Just when you thought it was safe to go back into politics: #IndyRef2!
Scotland’s first minister Nicola Sturgeon is going to ask the UK government for permission to hold a second referendum on Scottish independence from the United Kingdom next week.
The vote — if permission is granted — is expected to be held between the autumn of next year, 2018, and the spring of 2019.
Sturgeon said she believed she could win a vote despite up until now most polls show support for independence in Scotland has barely shifted from around 45 percent since 2014, and that most Scots do not want another vote on secession.
Sturgeon told reporters at a press conference in Edinburgh:
If Scotland is to have a real choice – when the terms of Brexit are known but before it is too late to choose our own course – then that choice must be offered between the autumn of next year, 2018, and the spring of 2019.”
In September 2014 Scots rejected independence by 55-45 percent, though support for Sturgeon’s Scottish National Party (SNP) has surged since then.
The news kicks off a busy week in Westminster as prime minister Theresa May is poised to trigger Article 50 — the formal clause to leave the European Union — if the Brexit bill makes it through the House of Commons on its second attempt this evening.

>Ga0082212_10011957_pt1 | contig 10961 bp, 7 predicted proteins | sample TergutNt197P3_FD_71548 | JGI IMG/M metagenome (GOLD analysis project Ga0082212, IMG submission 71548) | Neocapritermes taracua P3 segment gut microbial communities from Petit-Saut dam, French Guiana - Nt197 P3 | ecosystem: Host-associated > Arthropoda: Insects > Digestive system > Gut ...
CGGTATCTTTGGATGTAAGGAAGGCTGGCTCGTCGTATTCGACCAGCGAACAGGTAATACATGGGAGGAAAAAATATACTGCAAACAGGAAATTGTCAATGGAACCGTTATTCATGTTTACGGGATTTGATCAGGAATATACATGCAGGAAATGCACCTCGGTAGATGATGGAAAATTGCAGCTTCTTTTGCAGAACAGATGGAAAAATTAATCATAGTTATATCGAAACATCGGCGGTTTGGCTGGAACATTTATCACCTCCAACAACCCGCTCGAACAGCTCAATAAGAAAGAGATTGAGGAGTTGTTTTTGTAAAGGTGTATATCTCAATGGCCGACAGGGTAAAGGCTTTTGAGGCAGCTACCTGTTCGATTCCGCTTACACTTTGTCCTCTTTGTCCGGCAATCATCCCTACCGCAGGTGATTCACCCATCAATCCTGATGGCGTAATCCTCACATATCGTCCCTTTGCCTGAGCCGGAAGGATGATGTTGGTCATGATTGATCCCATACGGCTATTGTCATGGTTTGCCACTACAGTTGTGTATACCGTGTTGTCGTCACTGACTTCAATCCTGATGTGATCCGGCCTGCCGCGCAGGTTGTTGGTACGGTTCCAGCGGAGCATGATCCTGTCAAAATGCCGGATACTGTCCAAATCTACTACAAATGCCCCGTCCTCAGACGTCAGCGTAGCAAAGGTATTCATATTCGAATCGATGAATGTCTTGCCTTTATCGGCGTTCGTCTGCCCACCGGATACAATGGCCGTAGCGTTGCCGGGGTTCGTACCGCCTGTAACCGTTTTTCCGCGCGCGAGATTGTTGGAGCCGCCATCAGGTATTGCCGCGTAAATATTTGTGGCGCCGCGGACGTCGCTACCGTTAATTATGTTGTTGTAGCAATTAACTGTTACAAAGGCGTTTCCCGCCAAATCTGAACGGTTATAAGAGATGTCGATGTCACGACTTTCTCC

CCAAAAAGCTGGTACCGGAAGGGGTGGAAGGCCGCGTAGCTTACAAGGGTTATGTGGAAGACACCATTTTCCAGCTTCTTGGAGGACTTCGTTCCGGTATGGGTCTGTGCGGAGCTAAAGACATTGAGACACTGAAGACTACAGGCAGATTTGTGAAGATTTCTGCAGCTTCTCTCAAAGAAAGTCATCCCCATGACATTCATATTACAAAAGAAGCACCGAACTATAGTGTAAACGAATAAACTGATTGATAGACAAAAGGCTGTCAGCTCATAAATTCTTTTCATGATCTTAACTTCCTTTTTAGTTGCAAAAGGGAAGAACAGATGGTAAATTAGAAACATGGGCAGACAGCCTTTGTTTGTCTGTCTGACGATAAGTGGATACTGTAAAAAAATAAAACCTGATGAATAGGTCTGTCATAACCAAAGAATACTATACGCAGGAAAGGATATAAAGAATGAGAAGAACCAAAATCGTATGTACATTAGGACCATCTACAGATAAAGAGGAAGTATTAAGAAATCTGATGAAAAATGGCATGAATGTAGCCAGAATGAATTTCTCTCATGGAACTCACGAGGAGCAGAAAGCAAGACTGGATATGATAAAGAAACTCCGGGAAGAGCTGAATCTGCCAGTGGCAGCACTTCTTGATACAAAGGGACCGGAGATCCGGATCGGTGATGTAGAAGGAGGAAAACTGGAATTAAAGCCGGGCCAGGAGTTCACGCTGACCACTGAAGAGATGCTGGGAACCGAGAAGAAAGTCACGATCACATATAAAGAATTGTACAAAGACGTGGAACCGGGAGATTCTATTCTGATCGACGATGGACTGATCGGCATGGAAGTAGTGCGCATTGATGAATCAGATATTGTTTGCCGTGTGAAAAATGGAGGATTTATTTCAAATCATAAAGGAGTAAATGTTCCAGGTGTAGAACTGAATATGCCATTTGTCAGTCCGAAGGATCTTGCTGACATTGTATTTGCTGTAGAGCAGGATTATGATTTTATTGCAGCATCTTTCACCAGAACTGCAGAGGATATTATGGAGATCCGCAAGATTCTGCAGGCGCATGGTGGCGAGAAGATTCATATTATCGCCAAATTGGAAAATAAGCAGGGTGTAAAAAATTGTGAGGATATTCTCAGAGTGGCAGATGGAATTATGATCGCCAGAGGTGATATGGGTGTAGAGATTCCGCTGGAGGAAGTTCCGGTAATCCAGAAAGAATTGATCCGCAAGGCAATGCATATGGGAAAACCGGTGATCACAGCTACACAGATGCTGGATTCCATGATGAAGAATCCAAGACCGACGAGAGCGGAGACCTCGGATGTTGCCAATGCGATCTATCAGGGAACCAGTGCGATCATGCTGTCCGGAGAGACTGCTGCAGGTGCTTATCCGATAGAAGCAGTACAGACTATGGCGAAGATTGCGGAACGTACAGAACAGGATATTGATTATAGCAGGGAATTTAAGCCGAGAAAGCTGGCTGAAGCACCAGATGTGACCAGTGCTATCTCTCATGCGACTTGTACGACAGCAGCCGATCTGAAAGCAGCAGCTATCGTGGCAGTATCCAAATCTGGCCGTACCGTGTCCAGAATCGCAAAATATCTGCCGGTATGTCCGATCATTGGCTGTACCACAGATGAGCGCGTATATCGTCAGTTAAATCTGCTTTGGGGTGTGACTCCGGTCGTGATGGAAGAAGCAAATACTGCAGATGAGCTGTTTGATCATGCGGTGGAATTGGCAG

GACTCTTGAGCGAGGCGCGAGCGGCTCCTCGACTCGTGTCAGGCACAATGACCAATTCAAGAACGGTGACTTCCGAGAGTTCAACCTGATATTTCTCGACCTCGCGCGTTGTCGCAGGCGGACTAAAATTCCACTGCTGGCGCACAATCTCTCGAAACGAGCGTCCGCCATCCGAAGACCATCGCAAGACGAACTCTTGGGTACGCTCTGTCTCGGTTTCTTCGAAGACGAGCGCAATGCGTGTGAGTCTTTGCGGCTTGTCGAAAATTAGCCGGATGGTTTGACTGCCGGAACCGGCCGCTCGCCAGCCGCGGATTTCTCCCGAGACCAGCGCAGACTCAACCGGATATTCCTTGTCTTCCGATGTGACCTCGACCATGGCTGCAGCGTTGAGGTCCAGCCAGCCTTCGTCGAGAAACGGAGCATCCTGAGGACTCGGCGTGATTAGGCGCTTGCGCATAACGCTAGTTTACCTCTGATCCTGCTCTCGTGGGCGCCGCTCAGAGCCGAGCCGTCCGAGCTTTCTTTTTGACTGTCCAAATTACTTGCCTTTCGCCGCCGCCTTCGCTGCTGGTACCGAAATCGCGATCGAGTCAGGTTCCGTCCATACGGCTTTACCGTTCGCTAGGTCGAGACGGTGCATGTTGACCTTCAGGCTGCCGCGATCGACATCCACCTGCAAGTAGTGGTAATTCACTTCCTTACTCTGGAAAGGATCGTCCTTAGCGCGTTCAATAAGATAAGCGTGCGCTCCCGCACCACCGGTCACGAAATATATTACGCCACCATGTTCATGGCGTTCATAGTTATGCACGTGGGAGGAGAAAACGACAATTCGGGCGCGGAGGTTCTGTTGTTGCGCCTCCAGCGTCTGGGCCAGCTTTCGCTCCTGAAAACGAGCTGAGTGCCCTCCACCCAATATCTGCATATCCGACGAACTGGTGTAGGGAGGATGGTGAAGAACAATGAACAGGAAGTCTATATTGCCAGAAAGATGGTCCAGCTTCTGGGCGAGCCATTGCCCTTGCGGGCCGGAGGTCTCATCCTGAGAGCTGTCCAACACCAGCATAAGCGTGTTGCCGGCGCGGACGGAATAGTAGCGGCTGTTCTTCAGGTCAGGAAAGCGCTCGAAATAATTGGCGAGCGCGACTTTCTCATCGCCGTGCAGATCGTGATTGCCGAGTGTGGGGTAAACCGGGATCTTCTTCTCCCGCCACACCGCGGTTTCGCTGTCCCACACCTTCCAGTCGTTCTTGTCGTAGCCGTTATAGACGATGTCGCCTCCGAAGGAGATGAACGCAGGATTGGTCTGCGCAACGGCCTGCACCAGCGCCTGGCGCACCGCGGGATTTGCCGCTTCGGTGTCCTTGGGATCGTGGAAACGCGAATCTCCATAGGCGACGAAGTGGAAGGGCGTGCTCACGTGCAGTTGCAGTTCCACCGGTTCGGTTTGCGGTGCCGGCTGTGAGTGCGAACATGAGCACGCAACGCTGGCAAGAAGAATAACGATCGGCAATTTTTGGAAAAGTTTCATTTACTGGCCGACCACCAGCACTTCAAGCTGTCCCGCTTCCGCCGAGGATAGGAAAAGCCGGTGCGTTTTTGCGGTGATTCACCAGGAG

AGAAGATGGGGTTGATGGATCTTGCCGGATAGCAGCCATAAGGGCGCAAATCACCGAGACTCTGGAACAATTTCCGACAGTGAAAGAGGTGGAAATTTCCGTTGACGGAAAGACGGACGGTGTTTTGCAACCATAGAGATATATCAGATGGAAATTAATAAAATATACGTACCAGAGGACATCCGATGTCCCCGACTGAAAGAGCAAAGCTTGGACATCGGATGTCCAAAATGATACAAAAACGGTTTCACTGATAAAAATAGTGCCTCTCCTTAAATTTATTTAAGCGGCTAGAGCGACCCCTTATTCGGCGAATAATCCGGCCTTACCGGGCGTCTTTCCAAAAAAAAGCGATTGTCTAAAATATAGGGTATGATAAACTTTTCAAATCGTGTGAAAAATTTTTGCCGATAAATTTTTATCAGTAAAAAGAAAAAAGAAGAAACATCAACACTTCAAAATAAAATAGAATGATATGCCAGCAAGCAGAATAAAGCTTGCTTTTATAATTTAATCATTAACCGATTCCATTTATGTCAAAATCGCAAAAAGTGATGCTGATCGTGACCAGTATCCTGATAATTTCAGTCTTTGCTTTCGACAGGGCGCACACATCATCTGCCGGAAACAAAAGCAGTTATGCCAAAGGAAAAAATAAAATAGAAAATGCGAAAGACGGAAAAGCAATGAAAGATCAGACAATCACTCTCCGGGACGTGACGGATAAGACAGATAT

Sturgeon said she had called for Scotland to be allowed to strike its own deal with the EU but said her efforts had hit a “brick wall” in London.
Is #IndyRef2 actually going to happen?
It is not yet clear whether Sturgeon will win permission to hold another referendum.
According to a Telegraph report, Theresa May is thought likely to accept the principle of a vote but refuse to transfer the powers until after Brexit, arguing that it would be unfair for it to happen sooner as Scots will not know the choice they face.
Labour leader Jeremy Corbyn courted controversy at the weekend when he suggested Westminster should not seek to block another independence referendum if Sturgeon insists on holding one.
Markets are nervously watching the developments and the pound initially fell below $1.22 as the Scottish leader announced she would seek authority to hold a new vote on United Kingdom membership.
However it turned higher after she said Scotland must be offered a new independence vote between the autumn of 2018 and the spring of 2019.